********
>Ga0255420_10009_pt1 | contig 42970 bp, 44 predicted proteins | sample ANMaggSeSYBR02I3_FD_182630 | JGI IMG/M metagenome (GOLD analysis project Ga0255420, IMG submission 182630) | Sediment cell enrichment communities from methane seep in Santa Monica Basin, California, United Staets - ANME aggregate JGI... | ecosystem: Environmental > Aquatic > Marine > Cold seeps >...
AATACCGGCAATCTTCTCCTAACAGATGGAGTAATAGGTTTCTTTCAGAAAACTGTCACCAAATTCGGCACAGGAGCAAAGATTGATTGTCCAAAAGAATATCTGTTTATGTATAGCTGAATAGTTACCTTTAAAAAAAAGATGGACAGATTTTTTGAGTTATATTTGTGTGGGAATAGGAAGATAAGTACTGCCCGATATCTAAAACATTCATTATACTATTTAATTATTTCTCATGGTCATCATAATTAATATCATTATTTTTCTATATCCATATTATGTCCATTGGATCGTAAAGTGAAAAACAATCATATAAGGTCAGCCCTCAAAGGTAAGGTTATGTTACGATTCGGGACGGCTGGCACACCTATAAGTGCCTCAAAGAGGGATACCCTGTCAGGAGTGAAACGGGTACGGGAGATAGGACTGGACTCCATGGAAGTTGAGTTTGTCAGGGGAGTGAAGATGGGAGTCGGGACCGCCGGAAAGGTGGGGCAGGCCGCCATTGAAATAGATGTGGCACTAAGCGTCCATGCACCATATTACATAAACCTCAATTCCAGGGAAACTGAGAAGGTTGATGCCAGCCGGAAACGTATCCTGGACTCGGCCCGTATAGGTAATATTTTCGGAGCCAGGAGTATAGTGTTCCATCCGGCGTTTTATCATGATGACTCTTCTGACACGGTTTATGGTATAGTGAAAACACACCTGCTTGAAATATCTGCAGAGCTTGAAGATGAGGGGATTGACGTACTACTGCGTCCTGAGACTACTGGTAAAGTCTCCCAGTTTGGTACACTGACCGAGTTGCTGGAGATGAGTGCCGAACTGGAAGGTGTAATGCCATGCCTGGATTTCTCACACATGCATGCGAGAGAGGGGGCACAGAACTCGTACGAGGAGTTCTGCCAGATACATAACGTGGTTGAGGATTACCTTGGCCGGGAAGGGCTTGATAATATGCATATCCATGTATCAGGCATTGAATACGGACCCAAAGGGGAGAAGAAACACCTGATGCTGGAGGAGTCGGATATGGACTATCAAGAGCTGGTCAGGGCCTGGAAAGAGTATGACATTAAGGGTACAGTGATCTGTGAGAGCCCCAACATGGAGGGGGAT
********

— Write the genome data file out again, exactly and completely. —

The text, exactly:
>Ga0255420_10009_pt1 | contig 42970 bp, 44 predicted proteins | sample ANMaggSeSYBR02I3_FD_182630 | JGI IMG/M metagenome (GOLD analysis project Ga0255420, IMG submission 182630) | Sediment cell enrichment communities from methane seep in Santa Monica Basin, California, United Staets - ANME aggregate JGI... | ecosystem: Environmental > Aquatic > Marine > Cold seeps >...
AATACCGGCAATCTTCTCCTAACAGATGGAGTAATAGGTTTCTTTCAGAAAACTGTCACCAAATTCGGCACAGGAGCAAAGATTGATTGTCCAAAAGAATATCTGTTTATGTATAGCTGAATAGTTACCTTTAAAAAAAAGATGGACAGATTTTTTGAGTTATATTTGTGTGGGAATAGGAAGATAAGTACTGCCCGATATCTAAAACATTCATTATACTATTTAATTATTTCTCATGGTCATCATAATTAATATCATTATTTTTCTATATCCATATTATGTCCATTGGATCGTAAAGTGAAAAACAATCATATAAGGTCAGCCCTCAAAGGTAAGGTTATGTTACGATTCGGGACGGCTGGCACACCTATAAGTGCCTCAAAGAGGGATACCCTGTCAGGAGTGAAACGGGTACGGGAGATAGGACTGGACTCCATGGAAGTTGAGTTTGTCAGGGGAGTGAAGATGGGAGTCGGGACCGCCGGAAAGGTGGGGCAGGCCGCCATTGAAATAGATGTGGCACTAAGCGTCCATGCACCATATTACATAAACCTCAATTCCAGGGAAACTGAGAAGGTTGATGCCAGCCGGAAACGTATCCTGGACTCGGCCCGTATAGGTAATATTTTCGGAGCCAGGAGTATAGTGTTCCATCCGGCGTTTTATCATGATGACTCTTCTGACACGGTTTATGGTATAGTGAAAACACACCTGCTTGAAATATCTGCAGAGCTTGAAGATGAGGGGATTGACGTACTACTGCGTCCTGAGACTACTGGTAAAGTCTCCCAGTTTGGTACACTGACCGAGTTGCTGGAGATGAGTGCCGAACTGGAAGGTGTAATGCCATGCCTGGATTTCTCACACATGCATGCGAGAGAGGGGGCACAGAACTCGTACGAGGAGTTCTGCCAGATACATAACGTGGTTGAGGATTACCTTGGCCGGGAAGGGCTTGATAATATGCATATCCATGTATCAGGCATTGAATACGGACCCAAAGGGGAGAAGAAACACCTGATGCTGGAGGAGTCGGATATGGACTATCAAGAGCTGGTCAGGGCCTGGAAAGAGTATGACATTAAGGGTACAGTGATCTGTGAGAGCCCCAACATGGAGGGGGAT